A VISITING CHINESE TUTOR
One Monday morning, the studio door lurched open and the Senior Manager led in a quiet and tiny man from Hong Kong. We bowed formally and it was explained I would instruct this gentleman in Photoshop, Director and Sound Edit, for a presentation he was to give on return to his superiors at some University on the Chinese mainland.
Luckily I had tuition sheets I had prepared for my own PhD students and could bullshit until the Senior Manager, looking rather sheepish, had left. It transpired that one Doctor Mullen, a distinguished teacher and exponent of Jurisprudence , had been mentioned in an academic meeting one evening in Hong Kong, and that Li-Po (shall we call him?) was the first of the junior academics there to benefit from wholesale immersion in Doctor Mullen’s formidable culture. Moreover the ingénue would have full access to the banks of keyboards and monitors in the computer centre in order to fine-tune his considerable digital skills.
“I swear I mentioned it to you last week. I know I did.”
Being a keen absorber of opportunity he was at the keyboard by the time I got in the next morning. I did the introductions to the students in the studio. His manner was cool, even reptilian. It turned out I could only really have access to my emails when he scuttled off to see if anybody (usually female) would accompany him for a coffee. His command of English soon revealed itself to be minimal, compensated for by mysterious gestures and roguish smiles at private jokes.
Week after week he sat at my desk. Every now and then he would try and articulate how the experience he was undergoing barely matched the description his Boss in Hong Kong was given of this learning experience. He cheered up when the studio opened to reveal another woman student scuttling in to retrieve her portfolio.
But, I said, enough is enough. Why am I doing this? It was clear his colleagues in Hong Kong were desperate for him not to return, as I was desperate for him to leave. As a sop to my irritation, it was announced (through an interpreter) that he would give a talk to the MA Course as soon as his slides arrived from home.
The Wednesday MA lecture at six was chosen for his debut as a speaker. It was promised he would present us with comparative material in Higher Education, reflection on the collision of two cultures, and present a sampling of his own work.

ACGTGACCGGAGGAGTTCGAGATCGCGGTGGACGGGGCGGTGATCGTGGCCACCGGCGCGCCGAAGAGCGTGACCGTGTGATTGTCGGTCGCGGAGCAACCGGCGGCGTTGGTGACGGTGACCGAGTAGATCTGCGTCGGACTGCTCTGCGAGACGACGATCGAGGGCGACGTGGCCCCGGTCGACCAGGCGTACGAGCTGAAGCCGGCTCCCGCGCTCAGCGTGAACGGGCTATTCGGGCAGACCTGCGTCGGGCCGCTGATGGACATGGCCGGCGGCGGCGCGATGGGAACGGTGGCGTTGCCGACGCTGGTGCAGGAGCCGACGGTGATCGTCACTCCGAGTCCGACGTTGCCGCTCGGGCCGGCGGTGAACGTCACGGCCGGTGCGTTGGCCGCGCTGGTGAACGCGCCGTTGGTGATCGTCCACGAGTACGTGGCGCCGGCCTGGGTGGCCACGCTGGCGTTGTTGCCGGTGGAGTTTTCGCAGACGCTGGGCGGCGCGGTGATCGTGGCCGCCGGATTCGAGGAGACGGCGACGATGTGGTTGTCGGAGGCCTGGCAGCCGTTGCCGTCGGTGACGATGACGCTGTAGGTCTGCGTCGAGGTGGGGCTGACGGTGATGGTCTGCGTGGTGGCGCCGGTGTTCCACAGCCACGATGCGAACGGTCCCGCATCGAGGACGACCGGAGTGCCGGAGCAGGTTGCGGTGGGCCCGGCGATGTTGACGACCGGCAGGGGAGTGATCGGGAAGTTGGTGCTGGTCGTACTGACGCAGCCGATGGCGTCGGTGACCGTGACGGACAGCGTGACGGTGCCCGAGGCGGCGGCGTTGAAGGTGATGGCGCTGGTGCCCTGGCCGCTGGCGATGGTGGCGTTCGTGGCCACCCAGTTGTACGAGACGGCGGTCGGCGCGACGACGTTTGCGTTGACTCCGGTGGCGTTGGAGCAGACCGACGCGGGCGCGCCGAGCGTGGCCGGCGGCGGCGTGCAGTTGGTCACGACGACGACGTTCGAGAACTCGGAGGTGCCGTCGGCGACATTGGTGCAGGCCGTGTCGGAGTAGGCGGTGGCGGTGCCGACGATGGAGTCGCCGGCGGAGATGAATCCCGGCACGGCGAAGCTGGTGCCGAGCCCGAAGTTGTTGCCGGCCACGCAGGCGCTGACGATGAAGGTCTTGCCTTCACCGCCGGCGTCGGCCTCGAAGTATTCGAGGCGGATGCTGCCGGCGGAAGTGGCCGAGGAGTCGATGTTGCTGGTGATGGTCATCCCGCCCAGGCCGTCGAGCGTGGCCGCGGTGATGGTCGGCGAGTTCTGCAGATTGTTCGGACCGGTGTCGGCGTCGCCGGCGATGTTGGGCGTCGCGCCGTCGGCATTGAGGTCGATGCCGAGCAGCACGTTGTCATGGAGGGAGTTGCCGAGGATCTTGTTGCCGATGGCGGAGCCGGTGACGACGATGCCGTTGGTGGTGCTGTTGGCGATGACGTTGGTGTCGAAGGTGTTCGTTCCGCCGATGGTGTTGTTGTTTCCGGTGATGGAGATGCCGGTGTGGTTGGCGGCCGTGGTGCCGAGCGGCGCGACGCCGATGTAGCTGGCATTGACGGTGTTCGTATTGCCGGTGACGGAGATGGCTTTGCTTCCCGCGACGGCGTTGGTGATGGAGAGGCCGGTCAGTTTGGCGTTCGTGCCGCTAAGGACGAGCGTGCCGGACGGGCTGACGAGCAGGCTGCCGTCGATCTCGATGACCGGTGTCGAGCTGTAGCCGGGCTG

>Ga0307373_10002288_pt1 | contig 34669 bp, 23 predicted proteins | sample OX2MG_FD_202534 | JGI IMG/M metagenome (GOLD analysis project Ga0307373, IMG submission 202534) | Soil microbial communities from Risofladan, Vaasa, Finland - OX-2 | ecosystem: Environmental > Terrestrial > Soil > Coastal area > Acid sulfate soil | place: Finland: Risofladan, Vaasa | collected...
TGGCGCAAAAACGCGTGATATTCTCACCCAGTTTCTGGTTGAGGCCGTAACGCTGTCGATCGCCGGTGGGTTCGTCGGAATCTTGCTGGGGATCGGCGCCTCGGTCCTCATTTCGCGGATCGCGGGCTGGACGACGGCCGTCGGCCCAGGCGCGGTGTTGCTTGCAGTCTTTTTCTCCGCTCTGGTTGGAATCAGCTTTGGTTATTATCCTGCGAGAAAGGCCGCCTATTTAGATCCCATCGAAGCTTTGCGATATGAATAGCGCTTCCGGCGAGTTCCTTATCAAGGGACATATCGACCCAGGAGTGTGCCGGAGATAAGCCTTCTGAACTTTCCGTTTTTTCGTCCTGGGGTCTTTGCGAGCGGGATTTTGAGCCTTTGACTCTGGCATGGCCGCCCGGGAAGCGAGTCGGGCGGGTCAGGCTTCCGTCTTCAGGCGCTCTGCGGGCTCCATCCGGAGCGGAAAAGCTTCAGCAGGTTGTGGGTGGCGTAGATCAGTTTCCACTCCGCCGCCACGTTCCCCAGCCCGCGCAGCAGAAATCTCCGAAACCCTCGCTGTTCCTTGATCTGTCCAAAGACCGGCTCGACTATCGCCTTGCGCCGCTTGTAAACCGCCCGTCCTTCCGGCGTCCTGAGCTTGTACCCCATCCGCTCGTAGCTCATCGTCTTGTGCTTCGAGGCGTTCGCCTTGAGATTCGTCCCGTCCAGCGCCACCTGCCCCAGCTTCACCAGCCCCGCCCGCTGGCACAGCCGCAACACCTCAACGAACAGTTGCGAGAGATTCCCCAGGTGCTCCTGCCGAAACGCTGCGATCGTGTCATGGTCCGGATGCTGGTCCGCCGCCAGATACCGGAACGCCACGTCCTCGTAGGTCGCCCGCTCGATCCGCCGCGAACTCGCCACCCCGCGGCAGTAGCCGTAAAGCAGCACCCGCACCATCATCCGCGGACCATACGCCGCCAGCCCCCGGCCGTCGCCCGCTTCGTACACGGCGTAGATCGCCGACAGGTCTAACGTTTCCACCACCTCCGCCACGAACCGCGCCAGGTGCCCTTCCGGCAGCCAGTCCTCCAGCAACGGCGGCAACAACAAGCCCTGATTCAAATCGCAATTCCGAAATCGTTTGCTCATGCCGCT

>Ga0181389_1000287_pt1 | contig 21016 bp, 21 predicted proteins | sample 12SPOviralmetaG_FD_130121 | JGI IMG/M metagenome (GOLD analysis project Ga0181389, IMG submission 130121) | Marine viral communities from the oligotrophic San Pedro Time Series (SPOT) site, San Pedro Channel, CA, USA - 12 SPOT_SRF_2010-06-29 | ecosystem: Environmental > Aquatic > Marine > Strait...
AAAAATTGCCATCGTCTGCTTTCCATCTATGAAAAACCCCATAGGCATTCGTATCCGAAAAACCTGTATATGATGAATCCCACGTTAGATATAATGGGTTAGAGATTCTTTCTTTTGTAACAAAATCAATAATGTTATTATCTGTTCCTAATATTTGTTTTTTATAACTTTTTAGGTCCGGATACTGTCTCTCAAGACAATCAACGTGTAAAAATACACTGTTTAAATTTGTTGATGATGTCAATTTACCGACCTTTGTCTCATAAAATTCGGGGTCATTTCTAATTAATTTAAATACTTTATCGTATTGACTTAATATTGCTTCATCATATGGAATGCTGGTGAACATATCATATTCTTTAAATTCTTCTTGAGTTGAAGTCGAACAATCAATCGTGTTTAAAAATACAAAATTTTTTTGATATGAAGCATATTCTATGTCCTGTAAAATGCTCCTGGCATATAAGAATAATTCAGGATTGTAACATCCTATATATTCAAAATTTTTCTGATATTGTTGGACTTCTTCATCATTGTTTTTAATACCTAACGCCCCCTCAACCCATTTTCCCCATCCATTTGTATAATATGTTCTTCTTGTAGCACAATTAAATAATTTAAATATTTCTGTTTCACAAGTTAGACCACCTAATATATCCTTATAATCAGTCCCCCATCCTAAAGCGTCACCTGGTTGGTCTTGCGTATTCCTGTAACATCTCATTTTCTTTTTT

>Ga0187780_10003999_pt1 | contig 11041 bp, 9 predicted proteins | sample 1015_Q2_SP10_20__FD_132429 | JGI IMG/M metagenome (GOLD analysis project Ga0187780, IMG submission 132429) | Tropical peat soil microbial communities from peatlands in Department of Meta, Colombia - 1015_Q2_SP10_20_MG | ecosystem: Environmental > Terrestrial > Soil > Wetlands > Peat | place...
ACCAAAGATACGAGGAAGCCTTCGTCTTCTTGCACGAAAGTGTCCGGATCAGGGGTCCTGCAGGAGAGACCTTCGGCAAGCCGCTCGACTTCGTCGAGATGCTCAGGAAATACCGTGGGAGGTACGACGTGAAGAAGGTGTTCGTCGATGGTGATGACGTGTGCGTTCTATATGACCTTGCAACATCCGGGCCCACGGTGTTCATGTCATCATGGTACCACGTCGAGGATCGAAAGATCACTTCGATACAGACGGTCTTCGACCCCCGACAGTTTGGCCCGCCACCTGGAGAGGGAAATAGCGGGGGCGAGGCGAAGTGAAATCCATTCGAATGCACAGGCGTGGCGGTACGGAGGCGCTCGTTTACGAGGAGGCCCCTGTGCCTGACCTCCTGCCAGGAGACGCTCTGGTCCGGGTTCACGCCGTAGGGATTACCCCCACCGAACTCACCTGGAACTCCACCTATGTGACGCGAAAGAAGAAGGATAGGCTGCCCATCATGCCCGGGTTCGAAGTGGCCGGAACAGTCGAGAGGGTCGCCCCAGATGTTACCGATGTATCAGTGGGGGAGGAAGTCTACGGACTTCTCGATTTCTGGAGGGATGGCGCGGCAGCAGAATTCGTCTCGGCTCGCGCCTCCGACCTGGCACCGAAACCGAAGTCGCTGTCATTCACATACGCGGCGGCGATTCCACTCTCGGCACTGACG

Given the excellent attendance at the MA lectures he could count on at least a hundred in the audience. I was disturbed he appeared to have no notes, knowing he could not communicate adequately in spoken English. He appeared in the lecture room with four rotary carousels of slides. Each carried over eighty slides.
I introduced him as best I could, noting that the Managers who had recruited him were noticeable by their absence. He began with a pair of slides with two maps of Hong Kong. The next pair drew us down into his work station whichj was more sophisticated than anything he had encountered at Brighton with its slim pastel room dividers and casual groupings of Knoll Chairs.
He then used both hands to pat his chest, whispering his name and several patronymics.
“And now, he whispered confidentially, “my work. Li-Po photographs, all copyright please.”
As images cascaded over each other, giggles began, members of the audience shifted uneasily, and I had to turn away. Li-Po had a flourishing market in soft porn, small breasted narrow hipped damsels, alone or in groups, lying languidly in pools, splashing each other playfully, or artfully tossing a striped beach ball one to the other. After fifty minutes he clapped his hands amd whispered in the silence, “Water Fall!”
Artificially enhanced silver plumes of water cascaded over genial moppets who he was trying to cast as Water Sprites, perhaps dragging a young man down to his doom. The entire portfolio was entirely without merit, gratuitously sexist and hardly the stuff of the Sequential. Once doused, the damsels could only expect another dousing.
Not every visiting scholar was so unpromising. Professor Nakimura would make Japanese tea for us in the studio every morning, with a shaving brush and liquid seaweed. He loved to travel and encounter roundabouts which he assured us he had never seen before. He had never been in a room with bookcases with no supplementary lip to prevent the shaking of earthquakes.
The MA attracted several talented overseas students. One Korean illustrator of huge talents introduced me to her boyfriend who was either the Minister of Education or his Deputy. Oriole had found me the complete speeches of Kim Il Sung Volumes 23 and 24. One glimpse of this and he was off despite the fact that the books were the basis of my Key Note speech in Oslo the previous year.